2.  Use Thought.  Often by telling ourselves a thing is so in a dream, we can influence the course of the dream.  For a while, I had trouble flying (and still do, actually)–I was not able to get very high off of the ground, and couldn’t maneuver well when I did.  At times, I was able to say to myself, “I’m flying higher!” and the dream would respond by allowing me to fly higher.

Another example would be to change an ugly thing into something beautiful, or a beautiful thing into something ugly.  Tell an ugly dream character how beautiful they are, and really mean it.  Compliment them and offer them a gift.  Watch them transform in front of your eyes.

3.  Use Perspective.  If you have ever imagined that you are squashing someone’s head between your thumb and forefinger, then you know what perspective is.  Things that are far away seem smaller than things close up.

space hallway
How long is the hallway?  How big is it?  Is it actually a hallway, or a picture on the wall?  Perspective changes everything in a dream.

 

You can (ab)use perspective in a dream to manipulate dream contents.  Look up.  See the moon?  Reach out and take it.  Now take a bite out of it.  Yum.  See that stop sign?  Bend it over–doesn’t matter how far away you are.  See that swimming pool?  Bring it over to where you are.  There isn’t any space in a dream (it’s entirely a mental construct), so objects can be moved around as you desire.

4.  Use a handicap.  If what you are trying to do just isn’t working, try using archetypes or examples where you have seen it done on television.  For example, Daniel Love suggests freezing the dream by saying, “Computer, freeze simulation.”  If you are into Star Trek, then you know this works for the holodeck.  It also works in dreams!

Another example would be to imagine that whatever you are trying to do is slightly less difficult.  For example, if I am trying to walk through a wall, but can’t seem to pass easily through it, I might put my hand on the wall and imagine it slowly passing through, like jello.  Once my hand is through, I can easily pass the rest of my body through as well.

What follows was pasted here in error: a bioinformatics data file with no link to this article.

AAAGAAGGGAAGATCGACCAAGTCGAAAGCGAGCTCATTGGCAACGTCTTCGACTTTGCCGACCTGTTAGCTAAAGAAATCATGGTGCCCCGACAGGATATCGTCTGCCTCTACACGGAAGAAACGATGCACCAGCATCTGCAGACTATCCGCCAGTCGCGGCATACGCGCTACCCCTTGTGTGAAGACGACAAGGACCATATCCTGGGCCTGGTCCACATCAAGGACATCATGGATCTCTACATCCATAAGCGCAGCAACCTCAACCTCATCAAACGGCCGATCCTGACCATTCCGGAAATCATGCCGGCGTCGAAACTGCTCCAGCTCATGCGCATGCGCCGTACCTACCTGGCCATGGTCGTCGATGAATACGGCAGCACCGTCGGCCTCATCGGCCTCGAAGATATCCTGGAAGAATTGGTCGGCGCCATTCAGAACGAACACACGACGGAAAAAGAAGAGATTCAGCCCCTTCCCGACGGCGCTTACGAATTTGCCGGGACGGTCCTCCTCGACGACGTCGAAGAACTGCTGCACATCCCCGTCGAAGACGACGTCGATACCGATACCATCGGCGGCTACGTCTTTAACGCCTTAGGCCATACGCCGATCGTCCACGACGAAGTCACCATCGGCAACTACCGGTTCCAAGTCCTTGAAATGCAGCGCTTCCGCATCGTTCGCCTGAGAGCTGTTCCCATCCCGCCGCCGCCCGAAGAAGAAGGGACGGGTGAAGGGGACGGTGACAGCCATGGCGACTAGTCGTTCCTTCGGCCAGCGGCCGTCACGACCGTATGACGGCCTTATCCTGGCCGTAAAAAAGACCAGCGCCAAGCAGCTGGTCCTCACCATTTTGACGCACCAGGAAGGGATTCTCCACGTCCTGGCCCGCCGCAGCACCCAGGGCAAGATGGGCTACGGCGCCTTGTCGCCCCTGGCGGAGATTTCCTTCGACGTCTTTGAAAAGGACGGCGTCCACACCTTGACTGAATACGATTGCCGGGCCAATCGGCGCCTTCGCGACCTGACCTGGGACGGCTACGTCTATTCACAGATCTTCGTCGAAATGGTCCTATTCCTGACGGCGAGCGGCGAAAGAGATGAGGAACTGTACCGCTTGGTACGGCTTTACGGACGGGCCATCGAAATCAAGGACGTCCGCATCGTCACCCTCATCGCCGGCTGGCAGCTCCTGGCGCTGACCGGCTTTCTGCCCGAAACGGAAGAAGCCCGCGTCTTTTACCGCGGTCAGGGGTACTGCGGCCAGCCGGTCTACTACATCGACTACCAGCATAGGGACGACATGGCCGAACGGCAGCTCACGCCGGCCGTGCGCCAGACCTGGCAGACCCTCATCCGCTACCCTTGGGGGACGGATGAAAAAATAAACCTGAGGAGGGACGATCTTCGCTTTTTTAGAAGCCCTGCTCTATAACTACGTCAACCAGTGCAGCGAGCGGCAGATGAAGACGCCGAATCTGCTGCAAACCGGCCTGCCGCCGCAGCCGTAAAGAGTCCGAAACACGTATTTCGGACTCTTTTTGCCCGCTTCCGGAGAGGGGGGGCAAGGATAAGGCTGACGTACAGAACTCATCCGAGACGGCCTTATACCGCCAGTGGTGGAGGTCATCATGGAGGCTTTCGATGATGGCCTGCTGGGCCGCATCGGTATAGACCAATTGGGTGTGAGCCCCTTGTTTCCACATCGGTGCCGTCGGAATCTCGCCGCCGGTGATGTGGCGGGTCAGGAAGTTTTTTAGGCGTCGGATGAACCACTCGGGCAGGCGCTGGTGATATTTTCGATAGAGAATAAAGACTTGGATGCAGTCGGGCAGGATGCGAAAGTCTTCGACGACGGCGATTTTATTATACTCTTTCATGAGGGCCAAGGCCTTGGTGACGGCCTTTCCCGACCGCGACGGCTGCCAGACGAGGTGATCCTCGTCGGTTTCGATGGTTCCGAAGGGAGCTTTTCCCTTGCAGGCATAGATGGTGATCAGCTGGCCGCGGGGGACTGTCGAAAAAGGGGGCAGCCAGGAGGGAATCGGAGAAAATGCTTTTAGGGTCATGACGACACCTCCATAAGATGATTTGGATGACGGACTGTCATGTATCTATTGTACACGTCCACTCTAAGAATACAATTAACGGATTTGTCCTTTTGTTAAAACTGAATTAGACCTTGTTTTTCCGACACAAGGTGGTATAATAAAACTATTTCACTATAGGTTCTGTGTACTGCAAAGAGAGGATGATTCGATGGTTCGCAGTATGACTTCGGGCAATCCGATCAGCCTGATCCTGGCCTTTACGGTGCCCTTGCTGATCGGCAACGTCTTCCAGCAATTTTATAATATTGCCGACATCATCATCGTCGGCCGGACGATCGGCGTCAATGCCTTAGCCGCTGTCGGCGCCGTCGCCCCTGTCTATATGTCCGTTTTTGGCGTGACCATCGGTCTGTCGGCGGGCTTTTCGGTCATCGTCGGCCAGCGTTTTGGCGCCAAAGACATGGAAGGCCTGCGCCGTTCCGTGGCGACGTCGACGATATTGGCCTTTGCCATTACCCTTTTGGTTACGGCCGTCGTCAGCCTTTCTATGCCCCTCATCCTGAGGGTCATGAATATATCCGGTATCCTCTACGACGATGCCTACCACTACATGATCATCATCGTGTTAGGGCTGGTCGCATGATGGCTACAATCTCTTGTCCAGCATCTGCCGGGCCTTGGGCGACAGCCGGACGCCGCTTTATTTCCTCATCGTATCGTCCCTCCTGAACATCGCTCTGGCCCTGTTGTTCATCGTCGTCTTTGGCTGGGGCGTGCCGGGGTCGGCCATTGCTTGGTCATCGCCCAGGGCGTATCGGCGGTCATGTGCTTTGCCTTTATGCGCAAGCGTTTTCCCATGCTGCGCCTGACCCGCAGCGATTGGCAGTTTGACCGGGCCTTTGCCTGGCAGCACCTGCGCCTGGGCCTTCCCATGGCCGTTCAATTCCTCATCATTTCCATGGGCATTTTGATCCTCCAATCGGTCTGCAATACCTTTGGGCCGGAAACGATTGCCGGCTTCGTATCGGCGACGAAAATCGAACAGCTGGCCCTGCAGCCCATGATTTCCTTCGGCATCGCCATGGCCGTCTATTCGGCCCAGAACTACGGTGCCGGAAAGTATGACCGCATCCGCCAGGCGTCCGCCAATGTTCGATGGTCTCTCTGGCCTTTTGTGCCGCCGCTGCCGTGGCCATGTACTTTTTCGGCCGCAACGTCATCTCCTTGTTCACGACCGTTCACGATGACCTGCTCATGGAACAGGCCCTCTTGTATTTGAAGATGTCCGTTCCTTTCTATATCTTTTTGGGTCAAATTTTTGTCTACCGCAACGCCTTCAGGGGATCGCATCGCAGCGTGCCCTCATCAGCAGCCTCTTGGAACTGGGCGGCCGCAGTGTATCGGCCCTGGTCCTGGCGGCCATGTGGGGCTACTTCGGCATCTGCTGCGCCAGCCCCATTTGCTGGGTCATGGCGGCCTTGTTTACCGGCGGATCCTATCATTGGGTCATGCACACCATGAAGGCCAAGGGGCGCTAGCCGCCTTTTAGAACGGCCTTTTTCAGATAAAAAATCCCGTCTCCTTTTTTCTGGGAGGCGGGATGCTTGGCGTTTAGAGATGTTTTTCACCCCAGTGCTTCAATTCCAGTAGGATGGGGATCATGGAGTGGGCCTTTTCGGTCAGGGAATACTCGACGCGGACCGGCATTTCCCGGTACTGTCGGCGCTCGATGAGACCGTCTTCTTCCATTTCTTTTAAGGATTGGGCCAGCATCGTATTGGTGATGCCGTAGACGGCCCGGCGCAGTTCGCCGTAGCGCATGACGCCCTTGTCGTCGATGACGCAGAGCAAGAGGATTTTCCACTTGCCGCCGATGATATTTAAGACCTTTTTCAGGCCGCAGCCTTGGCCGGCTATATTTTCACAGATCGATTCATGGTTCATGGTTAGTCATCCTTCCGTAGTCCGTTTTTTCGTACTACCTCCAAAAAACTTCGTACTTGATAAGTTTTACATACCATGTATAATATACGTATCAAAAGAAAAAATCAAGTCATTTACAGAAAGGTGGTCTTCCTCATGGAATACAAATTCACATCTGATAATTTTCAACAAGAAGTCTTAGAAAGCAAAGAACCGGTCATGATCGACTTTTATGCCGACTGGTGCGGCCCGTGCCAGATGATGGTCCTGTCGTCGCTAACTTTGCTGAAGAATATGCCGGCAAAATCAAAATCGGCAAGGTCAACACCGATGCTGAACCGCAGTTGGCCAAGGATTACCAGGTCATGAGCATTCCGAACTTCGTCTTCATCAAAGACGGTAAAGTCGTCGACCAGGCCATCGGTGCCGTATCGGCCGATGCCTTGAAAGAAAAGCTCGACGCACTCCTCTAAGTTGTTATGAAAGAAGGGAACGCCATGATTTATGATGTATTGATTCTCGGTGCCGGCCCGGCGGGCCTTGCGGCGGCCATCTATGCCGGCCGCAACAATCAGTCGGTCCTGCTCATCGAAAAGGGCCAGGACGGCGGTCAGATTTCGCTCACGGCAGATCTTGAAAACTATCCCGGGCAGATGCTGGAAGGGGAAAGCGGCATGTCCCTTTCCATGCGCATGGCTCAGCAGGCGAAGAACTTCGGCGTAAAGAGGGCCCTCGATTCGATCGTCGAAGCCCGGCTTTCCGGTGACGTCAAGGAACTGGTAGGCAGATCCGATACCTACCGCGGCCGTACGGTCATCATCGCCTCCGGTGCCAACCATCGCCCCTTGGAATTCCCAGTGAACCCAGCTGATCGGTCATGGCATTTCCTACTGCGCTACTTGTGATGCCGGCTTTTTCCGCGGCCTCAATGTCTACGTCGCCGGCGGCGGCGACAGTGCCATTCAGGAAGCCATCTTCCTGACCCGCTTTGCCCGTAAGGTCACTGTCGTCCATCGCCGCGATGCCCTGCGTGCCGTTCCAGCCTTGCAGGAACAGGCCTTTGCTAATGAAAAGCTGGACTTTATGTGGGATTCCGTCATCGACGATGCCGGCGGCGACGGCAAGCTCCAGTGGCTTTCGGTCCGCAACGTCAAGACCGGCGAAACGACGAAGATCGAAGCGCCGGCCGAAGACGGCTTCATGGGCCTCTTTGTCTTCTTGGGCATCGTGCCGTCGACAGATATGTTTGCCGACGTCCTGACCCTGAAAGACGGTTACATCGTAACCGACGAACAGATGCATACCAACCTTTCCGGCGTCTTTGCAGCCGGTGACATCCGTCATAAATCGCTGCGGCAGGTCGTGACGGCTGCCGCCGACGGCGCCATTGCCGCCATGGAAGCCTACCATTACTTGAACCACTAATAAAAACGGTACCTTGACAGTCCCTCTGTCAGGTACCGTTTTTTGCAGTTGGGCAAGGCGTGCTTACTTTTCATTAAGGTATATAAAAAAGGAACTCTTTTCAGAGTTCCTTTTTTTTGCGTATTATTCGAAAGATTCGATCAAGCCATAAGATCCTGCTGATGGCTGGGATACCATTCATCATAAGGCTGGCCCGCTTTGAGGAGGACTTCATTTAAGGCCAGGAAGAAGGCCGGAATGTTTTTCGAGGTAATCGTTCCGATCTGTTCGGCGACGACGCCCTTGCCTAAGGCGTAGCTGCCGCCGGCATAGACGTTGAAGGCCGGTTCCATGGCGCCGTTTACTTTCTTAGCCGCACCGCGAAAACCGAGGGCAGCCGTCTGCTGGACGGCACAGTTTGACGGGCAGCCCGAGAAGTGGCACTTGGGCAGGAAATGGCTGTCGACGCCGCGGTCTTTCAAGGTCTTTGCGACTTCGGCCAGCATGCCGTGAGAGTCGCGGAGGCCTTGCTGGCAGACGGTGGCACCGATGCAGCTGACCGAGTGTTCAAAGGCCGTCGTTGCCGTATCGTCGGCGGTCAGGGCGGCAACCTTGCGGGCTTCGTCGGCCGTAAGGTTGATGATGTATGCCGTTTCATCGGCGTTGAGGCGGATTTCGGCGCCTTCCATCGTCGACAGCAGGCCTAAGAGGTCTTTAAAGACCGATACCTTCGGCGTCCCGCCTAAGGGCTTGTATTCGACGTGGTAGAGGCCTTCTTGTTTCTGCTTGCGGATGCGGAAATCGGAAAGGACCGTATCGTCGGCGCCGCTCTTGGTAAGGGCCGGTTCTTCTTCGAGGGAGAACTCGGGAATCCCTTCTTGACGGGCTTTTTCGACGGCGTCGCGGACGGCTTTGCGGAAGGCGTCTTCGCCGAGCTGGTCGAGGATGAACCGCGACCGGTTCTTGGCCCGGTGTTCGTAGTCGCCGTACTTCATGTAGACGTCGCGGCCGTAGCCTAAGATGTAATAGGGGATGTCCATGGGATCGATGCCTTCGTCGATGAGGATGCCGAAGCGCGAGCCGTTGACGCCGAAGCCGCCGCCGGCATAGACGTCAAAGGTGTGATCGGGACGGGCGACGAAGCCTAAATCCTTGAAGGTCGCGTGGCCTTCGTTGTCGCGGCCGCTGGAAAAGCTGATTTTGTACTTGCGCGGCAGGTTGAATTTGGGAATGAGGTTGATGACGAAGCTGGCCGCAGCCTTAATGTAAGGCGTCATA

5.  Use dream characters.  If you are having issues, ask a dream character to help you.  Try to be polite, as if you order them around, they may decline to assist.  You may ask the dream character to remove an item from the dream, or to help you complete a task.  If they do assist, thank them and tell them you hope to see them again in your dreams.  This can aid the subconscious mind in manifesting that same character again in the future.

6.  Be OK with what happens.  The easiest way to lose control of a dream (and not get what you want) is to get angry, and begin thinking things like, “This just isn’t working.  This a load of shit.  None of these dream characters can help me in any way.”  Since thought is so powerful in dreams (and because the dream actually is you), the dreamscape will begin to mirror your thoughts and feelings.

The easiest thing here is to just relax.  If it doesn’t work (Jessica Alba is simply nowhere to be found, or when you find her, she rejects you) that’s fine–enjoy having an ice cream.  If you can’t manage to pull the pool over to you, that’s fine too–enjoy a nice, present walk through the dream environment on your way over to that nice dream pool.

The most important point is to appreciate what is happening.  If you aren’t having any fun, then you likely are not doing yourself much good, either.  If you have your own methods of controlling dreams, feel free to share in the comments below!